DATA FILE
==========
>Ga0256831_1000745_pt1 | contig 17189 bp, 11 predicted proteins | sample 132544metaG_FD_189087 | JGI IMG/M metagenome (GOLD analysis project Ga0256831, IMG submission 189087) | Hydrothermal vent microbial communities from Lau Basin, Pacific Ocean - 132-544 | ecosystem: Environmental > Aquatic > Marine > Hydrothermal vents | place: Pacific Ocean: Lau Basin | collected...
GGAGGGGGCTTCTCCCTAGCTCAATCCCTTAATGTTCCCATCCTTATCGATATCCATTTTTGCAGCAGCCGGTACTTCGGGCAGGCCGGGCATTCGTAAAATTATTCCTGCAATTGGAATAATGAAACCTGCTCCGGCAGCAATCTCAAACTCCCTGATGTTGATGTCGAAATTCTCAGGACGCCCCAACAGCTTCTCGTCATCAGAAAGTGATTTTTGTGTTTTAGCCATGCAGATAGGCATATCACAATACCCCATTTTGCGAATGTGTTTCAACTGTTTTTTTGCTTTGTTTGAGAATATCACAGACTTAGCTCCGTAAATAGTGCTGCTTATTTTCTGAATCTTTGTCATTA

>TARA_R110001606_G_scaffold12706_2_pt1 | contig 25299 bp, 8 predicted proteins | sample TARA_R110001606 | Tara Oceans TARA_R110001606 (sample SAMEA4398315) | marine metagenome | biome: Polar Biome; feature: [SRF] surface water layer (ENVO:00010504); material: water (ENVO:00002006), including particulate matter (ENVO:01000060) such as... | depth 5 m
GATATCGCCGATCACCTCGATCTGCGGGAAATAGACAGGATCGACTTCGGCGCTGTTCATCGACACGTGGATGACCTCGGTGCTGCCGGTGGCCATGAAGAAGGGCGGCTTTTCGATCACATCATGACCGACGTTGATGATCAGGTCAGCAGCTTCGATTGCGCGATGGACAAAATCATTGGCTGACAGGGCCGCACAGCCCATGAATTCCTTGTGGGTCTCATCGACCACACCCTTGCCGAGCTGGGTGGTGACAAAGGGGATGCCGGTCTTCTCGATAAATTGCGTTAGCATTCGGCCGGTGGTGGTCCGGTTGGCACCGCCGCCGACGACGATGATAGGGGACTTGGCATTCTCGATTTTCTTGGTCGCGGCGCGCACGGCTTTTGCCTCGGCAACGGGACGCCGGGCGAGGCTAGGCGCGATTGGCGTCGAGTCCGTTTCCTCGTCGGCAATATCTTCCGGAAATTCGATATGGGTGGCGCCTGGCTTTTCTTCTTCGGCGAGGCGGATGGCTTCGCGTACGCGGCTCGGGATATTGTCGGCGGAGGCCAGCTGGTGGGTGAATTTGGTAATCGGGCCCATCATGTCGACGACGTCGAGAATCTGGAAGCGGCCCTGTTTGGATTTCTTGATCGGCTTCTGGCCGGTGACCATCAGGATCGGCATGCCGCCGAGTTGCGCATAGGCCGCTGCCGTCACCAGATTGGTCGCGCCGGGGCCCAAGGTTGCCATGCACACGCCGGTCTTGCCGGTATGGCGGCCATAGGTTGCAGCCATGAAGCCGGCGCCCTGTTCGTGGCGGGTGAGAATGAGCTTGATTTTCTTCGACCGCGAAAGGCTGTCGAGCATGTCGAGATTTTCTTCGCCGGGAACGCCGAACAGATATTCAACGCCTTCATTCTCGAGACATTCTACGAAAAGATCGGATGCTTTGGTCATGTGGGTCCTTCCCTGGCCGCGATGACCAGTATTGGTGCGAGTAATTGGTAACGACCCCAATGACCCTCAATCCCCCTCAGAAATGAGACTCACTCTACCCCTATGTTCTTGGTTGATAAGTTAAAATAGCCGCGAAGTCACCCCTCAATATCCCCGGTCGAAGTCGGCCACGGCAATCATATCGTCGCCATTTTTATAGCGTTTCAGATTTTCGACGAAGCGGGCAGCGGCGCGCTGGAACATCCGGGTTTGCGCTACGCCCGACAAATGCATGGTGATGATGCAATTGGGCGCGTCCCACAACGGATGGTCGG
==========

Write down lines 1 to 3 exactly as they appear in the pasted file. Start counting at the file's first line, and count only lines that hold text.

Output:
>Ga0256831_1000745_pt1 | contig 17189 bp, 11 predicted proteins | sample 132544metaG_FD_189087 | JGI IMG/M metagenome (GOLD analysis project Ga0256831, IMG submission 189087) | Hydrothermal vent microbial communities from Lau Basin, Pacific Ocean - 132-544 | ecosystem: Environmental > Aquatic > Marine > Hydrothermal vents | place: Pacific Ocean: Lau Basin | collected...
GGAGGGGGCTTCTCCCTAGCTCAATCCCTTAATGTTCCCATCCTTATCGATATCCATTTTTGCAGCAGCCGGTACTTCGGGCAGGCCGGGCATTCGTAAAATTATTCCTGCAATTGGAATAATGAAACCTGCTCCGGCAGCAATCTCAAACTCCCTGATGTTGATGTCGAAATTCTCAGGACGCCCCAACAGCTTCTCGTCATCAGAAAGTGATTTTTGTGTTTTAGCCATGCAGATAGGCATATCACAATACCCCATTTTGCGAATGTGTTTCAACTGTTTTTTTGCTTTGTTTGAGAATATCACAGACTTAGCTCCGTAAATAGTGCTGCTTATTTTCTGAATCTTTGTCATTA

>TARA_R110001606_G_scaffold12706_2_pt1 | contig 25299 bp, 8 predicted proteins | sample TARA_R110001606 | Tara Oceans TARA_R110001606 (sample SAMEA4398315) | marine metagenome | biome: Polar Biome; feature: [SRF] surface water layer (ENVO:00010504); material: water (ENVO:00002006), including particulate matter (ENVO:01000060) such as... | depth 5 m